Mother’s Day is around the corner, and I am genuinely looking forward to a decent sleep-in. But (like some women I know) I also hold a bit of skepticism for this day. Can pink presents or breakfast in bed on one May morning adequately express the gratitude owed to women taking on physically, emotionally and mentally demanding work all year round? Not really. Yes, being a mum is rewarding, but the day-to-day grind can be tough and thankless.
Combine the normal household chaos with a global health crisis, and things get really challenging. It’s really no surprise that recent studies have found that as people transition into a post-pandemic life, 1 in 4 women still feel overwhelmed most of the time and 7 in 10 are neglecting their health to look after others.
Should this matter to employers? Absolutely. Not only does the mental and physical wellbeing of your workforce impact their productivity, ability to innovate and your bottom line, it also impacts your employees’ availability and mobility.
The Australian Women At Work report shows that 48% of women feel at capacity and unable to take on more, and over 1 in 4 women feel lack of support at home hinders their ability to progress in their career.
So, what can business leaders do to support their workforce and celebrate the mothers who are in the mix? Below are 9 ideas that will help you celebrate the mums at your workplace on Mother’s Day, as well as all year round:
|1. Offer truly autonomous and flexible work arrangements|
|2. Create opportunities for parents to support each other|
|3. Make sure there is visible support from leaders in your organisation|
|4. Get kids involved in workplace fun|
|5. Provide practical financial benefits that impact the household|
|6. Welcome the 'surprise visitors' to your online meetings|
|7. Create a seasonal eCard on your recognition platform|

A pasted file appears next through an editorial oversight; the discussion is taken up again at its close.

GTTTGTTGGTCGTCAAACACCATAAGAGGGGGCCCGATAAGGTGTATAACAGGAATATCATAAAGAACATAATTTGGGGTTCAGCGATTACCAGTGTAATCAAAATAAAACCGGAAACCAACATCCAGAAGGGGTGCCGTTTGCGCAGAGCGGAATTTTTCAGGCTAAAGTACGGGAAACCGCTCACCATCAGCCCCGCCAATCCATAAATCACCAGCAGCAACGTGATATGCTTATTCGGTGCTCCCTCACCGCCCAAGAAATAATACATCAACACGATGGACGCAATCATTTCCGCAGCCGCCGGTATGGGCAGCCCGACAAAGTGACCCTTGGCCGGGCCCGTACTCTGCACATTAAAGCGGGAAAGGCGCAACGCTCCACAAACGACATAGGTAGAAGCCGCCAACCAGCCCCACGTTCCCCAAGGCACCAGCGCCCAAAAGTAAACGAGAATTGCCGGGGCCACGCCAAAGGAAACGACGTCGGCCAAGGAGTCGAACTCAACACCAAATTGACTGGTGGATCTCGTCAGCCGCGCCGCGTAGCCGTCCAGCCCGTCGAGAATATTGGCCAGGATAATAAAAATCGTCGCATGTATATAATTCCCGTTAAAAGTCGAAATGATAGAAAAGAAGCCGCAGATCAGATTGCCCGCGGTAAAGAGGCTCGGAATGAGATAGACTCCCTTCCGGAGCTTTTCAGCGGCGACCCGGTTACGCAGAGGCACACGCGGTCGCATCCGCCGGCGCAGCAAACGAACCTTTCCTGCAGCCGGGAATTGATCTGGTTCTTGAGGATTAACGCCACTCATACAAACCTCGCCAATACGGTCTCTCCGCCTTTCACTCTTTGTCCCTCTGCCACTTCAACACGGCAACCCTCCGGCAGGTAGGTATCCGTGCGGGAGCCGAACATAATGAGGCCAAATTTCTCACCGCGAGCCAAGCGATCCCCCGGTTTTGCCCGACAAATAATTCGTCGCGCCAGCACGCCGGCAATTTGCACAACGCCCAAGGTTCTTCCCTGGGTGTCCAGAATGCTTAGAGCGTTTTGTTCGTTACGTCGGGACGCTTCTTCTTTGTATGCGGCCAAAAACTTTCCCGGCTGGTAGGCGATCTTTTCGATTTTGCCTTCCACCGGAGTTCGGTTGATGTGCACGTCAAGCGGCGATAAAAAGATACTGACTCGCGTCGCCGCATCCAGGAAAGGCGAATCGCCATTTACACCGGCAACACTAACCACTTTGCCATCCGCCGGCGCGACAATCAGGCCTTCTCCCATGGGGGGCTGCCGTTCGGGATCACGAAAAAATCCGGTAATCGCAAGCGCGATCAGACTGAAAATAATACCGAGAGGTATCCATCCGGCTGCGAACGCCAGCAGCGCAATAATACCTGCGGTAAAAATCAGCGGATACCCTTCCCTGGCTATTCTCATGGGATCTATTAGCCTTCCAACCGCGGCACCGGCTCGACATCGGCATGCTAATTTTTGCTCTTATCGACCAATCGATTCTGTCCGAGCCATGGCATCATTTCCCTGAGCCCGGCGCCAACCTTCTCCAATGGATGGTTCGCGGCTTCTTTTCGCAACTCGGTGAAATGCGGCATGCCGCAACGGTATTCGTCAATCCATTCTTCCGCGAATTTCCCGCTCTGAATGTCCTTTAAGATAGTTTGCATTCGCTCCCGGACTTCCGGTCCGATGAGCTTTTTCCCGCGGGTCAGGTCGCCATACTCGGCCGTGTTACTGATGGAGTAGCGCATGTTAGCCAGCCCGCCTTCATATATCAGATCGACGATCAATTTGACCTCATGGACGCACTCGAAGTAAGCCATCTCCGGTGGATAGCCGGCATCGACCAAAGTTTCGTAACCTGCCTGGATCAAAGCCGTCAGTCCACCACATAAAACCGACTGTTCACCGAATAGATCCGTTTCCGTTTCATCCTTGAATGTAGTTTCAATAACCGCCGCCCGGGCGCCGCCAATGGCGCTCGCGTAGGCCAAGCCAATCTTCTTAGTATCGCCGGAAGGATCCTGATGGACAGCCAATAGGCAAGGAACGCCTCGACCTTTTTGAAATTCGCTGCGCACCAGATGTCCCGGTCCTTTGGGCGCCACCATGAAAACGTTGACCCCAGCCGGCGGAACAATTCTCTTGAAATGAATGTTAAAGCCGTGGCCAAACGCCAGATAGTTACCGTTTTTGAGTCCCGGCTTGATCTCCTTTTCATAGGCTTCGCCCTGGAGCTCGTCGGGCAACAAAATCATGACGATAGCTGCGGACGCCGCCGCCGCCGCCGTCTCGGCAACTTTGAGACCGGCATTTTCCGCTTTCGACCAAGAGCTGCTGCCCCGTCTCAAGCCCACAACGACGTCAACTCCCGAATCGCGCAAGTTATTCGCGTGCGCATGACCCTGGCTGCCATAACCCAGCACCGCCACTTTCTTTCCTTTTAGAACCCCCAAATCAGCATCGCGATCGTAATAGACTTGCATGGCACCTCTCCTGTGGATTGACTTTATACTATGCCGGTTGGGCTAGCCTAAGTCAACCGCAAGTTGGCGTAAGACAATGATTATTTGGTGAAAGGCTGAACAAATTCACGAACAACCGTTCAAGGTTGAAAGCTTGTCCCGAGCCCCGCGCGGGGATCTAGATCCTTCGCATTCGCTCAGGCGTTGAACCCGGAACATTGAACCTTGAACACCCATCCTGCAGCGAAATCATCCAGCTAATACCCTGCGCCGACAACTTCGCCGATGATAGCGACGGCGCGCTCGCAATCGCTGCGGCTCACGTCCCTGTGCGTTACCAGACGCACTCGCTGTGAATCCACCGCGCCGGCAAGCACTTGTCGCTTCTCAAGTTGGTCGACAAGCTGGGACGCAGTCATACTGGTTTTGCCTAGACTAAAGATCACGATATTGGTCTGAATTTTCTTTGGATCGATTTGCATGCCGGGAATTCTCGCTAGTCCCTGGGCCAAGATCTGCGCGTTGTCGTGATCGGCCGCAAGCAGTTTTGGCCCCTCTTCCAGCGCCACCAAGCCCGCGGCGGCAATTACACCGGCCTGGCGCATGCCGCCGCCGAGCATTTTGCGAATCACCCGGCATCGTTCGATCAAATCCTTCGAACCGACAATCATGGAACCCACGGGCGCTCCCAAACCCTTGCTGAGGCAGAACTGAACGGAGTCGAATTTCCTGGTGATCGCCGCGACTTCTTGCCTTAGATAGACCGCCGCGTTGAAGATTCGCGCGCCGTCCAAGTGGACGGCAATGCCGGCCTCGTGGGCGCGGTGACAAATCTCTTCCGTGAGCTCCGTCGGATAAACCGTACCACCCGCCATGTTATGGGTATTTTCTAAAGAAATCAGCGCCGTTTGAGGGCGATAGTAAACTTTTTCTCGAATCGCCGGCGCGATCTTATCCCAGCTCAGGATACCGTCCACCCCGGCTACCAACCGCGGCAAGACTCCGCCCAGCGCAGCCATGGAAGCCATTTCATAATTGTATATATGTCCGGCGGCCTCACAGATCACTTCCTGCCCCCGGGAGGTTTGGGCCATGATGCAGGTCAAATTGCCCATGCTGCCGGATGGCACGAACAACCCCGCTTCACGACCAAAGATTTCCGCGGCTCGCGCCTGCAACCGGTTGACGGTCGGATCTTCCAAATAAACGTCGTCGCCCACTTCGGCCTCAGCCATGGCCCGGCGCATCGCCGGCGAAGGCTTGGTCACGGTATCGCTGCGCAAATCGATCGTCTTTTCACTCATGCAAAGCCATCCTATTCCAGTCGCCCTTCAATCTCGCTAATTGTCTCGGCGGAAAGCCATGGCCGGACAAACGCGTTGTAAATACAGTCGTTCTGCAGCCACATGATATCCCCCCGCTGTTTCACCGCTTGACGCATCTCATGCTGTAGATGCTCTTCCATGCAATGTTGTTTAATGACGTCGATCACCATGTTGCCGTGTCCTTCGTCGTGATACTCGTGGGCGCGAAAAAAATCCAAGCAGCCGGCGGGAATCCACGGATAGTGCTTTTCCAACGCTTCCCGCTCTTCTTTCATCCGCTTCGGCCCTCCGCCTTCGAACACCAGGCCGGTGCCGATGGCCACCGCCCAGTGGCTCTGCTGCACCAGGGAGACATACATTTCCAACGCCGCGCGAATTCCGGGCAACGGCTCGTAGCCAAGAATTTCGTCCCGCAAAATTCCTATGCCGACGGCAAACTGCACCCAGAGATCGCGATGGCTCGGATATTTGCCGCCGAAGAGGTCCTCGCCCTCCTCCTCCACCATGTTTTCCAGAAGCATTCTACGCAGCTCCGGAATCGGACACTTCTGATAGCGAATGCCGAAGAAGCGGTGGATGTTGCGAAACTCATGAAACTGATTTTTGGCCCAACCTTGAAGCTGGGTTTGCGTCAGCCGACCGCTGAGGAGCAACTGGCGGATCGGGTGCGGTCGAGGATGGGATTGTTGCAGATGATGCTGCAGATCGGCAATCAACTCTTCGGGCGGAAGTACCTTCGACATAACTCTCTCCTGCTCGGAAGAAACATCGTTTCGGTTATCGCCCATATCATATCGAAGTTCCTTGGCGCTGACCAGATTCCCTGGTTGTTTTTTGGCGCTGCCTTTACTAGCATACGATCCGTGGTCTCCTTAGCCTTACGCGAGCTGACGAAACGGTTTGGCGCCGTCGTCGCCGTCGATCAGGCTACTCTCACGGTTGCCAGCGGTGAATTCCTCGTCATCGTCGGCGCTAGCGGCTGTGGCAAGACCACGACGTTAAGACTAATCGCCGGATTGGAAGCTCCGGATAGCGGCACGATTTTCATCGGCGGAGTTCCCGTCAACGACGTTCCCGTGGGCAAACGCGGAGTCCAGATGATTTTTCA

|8. Encourage employees to share real stories about the realities of parenting|
|9. Provide pathways for women to grow into leadership positions|
1. Offer truly autonomous and flexible work arrangements
Remote work became the norm in 2020, and it came with both advantages and disadvantages. Some of your employees might still be juggling Zoom calls on dining tables and solving maths equations between responding to customer emails.
One thing that will help take some of the stress away is the continuation of flexible work hours - something that 81% of women have said will be extremely helpful.
But to truly reap the benefits of flexible work, employees require trust from their employer and the tools to get their jobs done. As our U.S. Head of Growth Marketing, Rachel Weeks, puts it, "Give us the flexibility to be where our kids need us, when they need us.” To set your people up for success as you make the transition into hybrid work, now is the time to strengthen company values and consider creating dedicated communication platforms that help foster a sense of connection, even in the absence of face-time.
2. Create dedicated opportunities for parents to support each other
You probably know the adage, “It takes a village to raise a child,” but did you know it also takes a village to keep a parent sane at work? Having a group of co-workers to lean on when you’re trying to work out how to soothe a teething toddler, or who you can have a laugh with over your child’s painting mishaps or mud-riddled tantrums can help you keep your cool.
So if you haven’t already, create a dedicated ‘Parents Hub’ on your employee communications platform, or a chat group to encourage parents to start sharing their questions and answers. Our RG Parents channel is one place where baby spam is 100% welcome. It builds a sense of community, and provides another place for our people to offer support – both tactical and emotional! – when things get a little hectic at home.
3. Shout support from the top
Becoming a new mum can be absolutely terrifying, but knowing that your newborn is being celebrated by the leaders in your organisation can provide an immense sense of relief and belonging.
If your employees are comfortable sharing pics and birth announcements, then encourage your CEO or senior leaders to welcome these 'new members of your work family' into the fold.
4. Get kids involved in workplace fun
There is no untangling family life with work life, so you may as well embrace it and include employees’ kids in holiday parties and other company get-togethers. My kids adore visiting our workplace, but don’t let the lack of in-office events stop you.